Even memory of them will be gone.
The Earth will then be rebuilt, the Father himself will come to Earth, and his children will spread to new worlds throughout the universe.
I would suggest that none are outstanding: all were fulfilled in Jesus. If I didn't believe that I wouldn't believe in Christianity (there's theological slant I guess). The Passover is absolutely clear right and we all commemorate this via the Eucharist a belief is universal across Christianity.
In responding to @RayButterworth's list * I commented in Note.
Festivals that often get overlooked are Sukkot, the festival of Booths and Hanukkah. Sukkot is to commemorate the journey through the wilderness. It's a big festival.
John 7 (ESV)
2 Now the Jews’ Feast of Booths was at hand
37 On the last day of the feast, the great day, Jesus stood up and cried out, “If anyone thirsts, let him come to me and drink. 38 Whoever believes in me, as the Scripture has said, ‘Out of his heart will flow rivers of living water.’”
The rationale is in keeping with Sukkot’s goal Israelites added ceremonial water-pouring remembering when the Lord gave Israel water in the desert (Ex. 17:1–7; Num. 20: 1–13). The chief priest would draw water from the pool of Siloam and pour it onto the altar site of the temple. The real drama took place on the last day of the festival and that is when Jesus made his proclamation.
For Old Testament prophesy to which Jesus referred I would suggest,
Isaiah 12 (ESV)
3 With joy you will draw water from the wells of salvation. 4 And you will say in that day: “Give thanks to the Lord,
call upon his name,
make known his deeds among the peoples,
proclaim that his name is exalted.
Thats pretty clear.
Also Hanukkah, when Jesus attends a "Feast of Dedication" also known as the Festival of Lights to commemorate the rededication of the temple following the Maccabean uprising. This however is not directly juxtaposed.
Firstly, John 8 (ESV)
12 Again Jesus spoke to them, saying, “I am the light of the world. Whoever follows me will not walk in darkness, but will have the light of life.”
The story I heard was to commemoration involved a "light house" somewhere in Jerusalem. Thus proclamation carried weight. However this proclamation doesn't take place at the Feast of Dedication (Festival of Lights).
The Feast of Dedication (the name John uses for it rather than the Festival of Light) takes place in John 10 (ESV)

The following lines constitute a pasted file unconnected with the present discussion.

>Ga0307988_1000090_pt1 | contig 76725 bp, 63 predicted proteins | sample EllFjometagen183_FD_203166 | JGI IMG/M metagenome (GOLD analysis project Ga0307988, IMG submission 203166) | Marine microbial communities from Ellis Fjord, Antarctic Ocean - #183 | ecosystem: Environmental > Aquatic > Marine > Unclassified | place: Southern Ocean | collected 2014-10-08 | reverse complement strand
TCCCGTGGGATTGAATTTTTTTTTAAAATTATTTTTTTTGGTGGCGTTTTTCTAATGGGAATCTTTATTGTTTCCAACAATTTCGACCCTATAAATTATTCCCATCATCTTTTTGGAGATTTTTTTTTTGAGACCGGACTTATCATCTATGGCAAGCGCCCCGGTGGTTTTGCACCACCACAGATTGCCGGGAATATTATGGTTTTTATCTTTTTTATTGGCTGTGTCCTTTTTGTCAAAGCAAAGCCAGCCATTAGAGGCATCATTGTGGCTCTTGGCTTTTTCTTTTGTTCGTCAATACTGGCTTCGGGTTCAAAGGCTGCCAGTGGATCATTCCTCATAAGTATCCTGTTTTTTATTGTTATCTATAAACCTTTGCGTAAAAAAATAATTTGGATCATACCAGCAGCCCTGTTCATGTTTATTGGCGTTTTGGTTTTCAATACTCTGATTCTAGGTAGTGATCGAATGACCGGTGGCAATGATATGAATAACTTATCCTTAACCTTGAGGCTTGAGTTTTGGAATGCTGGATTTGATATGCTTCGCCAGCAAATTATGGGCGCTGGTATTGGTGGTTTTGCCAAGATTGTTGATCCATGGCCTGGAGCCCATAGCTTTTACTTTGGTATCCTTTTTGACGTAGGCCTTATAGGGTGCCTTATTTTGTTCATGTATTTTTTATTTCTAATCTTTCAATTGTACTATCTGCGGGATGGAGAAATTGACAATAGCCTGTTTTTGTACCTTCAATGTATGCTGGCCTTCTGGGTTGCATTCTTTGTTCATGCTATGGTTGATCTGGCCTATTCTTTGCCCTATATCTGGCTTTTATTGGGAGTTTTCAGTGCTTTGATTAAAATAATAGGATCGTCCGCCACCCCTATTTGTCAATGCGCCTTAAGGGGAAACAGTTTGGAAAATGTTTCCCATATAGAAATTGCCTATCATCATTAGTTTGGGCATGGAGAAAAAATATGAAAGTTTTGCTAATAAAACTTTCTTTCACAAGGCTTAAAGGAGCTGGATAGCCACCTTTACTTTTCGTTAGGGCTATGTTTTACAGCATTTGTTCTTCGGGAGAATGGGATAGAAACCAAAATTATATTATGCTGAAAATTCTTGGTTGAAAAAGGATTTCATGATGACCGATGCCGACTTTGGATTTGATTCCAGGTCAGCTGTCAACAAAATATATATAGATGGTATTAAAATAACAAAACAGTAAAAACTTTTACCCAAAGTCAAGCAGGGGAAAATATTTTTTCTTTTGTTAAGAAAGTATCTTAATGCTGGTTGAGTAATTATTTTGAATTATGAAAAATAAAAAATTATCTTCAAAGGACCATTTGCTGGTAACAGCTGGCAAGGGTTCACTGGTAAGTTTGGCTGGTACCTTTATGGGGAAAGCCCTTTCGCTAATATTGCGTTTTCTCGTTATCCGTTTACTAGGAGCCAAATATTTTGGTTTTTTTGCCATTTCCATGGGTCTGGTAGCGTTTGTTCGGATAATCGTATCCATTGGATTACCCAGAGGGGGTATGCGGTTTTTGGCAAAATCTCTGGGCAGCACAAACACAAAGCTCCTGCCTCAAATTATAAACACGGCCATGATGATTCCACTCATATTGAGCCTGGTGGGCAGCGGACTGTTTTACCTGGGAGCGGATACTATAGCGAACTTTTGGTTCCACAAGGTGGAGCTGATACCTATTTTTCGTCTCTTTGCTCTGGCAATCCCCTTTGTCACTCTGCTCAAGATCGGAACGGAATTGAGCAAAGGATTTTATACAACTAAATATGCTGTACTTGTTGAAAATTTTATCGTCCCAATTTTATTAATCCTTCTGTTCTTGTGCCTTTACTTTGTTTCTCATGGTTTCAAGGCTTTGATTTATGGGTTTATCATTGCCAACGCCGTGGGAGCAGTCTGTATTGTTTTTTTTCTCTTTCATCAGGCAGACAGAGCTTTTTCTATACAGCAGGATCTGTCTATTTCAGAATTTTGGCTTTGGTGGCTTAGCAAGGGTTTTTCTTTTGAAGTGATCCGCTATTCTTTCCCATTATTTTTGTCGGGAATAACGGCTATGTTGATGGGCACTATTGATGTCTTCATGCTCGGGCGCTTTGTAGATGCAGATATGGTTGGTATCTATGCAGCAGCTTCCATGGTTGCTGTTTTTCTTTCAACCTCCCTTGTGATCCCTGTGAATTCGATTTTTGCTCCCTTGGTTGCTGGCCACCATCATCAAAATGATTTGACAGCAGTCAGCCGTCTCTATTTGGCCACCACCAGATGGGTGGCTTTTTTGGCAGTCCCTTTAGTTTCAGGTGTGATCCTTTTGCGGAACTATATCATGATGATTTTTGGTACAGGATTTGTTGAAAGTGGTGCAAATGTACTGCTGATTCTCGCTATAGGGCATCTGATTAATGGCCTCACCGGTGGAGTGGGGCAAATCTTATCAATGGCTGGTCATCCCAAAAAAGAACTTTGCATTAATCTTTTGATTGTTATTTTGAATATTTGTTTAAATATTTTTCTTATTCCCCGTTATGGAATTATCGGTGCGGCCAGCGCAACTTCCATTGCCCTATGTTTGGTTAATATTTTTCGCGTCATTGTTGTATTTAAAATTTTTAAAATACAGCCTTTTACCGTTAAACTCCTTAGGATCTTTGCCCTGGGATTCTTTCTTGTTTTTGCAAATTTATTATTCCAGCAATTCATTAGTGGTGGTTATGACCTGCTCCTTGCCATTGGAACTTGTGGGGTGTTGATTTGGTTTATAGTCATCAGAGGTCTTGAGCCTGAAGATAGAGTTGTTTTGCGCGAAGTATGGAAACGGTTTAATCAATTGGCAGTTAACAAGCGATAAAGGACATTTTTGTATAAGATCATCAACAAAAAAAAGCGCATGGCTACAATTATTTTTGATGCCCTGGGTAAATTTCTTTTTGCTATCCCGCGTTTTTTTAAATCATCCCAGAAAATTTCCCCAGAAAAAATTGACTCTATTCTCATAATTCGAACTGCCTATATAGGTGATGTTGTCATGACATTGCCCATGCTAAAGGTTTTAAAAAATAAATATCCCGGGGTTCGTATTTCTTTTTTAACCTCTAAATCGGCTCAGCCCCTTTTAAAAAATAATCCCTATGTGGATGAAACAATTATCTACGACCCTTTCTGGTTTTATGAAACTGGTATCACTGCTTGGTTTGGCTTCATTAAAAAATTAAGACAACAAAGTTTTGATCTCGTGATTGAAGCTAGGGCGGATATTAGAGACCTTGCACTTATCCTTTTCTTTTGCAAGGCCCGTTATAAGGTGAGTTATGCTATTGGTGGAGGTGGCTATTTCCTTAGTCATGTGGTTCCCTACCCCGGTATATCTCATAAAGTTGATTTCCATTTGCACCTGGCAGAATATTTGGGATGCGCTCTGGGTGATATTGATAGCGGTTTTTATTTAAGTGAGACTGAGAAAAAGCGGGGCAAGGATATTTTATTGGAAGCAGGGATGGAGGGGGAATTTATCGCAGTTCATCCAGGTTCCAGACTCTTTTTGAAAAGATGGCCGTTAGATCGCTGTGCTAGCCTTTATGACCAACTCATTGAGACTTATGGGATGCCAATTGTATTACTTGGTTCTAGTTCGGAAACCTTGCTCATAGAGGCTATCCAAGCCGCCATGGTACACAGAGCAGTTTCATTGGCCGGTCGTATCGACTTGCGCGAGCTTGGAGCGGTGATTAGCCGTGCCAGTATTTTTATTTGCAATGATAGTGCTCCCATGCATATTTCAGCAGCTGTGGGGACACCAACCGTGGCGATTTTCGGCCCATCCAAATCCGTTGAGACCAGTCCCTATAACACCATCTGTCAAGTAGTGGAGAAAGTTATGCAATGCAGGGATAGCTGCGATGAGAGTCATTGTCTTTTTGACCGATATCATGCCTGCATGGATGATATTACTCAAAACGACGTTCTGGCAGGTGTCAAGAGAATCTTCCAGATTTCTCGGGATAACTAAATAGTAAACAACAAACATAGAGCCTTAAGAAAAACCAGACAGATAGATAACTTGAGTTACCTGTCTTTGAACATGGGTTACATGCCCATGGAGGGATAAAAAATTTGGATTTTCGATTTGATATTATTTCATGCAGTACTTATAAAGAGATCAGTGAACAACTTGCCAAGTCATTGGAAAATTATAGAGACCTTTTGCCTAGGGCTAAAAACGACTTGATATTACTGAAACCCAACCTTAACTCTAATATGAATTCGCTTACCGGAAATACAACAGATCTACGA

22 At that time the Feast of Dedication took place at Jerusalem. It was winter, 23 and Jesus was walking in the temple, in the colonnade of Solomon. 24 So the Jews gathered around him and said to him, “How long will you keep us in suspense? If you are the Christ, tell us plainly.” 25 Jesus answered them, “I told you, and you do not believe ... 26 but you do not believe because you are not among my sheep ... 30 I and the Father are one.”
The temple here is Jesus so maybe this could the fulfilment. Thus John here maybe is pointing to Jesus being the temple (the point of the celebration) rather than a "light-house". Jesus also talks about his sheep not being 'snatched from his hand', which maybe reference to the defilement of the Temple in the Maccabean period. For prophesy most of the last part of Ezekiel focuses on the new Temple, which is of course Jesus. I dunno. If the proclamation of John 8 took place in John 10 that would make sense. They are close together, maybe someone here could point to a deeper exposition.
Note* @RayButterworth and I have different theological perspective (I did upvoted them BTW). The big festivals are captured by @RayButterworth but our interpretation is different. For example, for Yom Kippur: the scape-goat for sin is Jesus and fulfilment is the cross and the sacrifice of the bull in is fulfilled in Jesus. In addition access to the Holy of Holies is fulfilled in Jesus (is that Yom Kippur?), viz. the temple curtain was torn in two. The book of Hebrews is big on the sacrificial system being fulfilled in the cross. From memory is Holy of Holies described there too?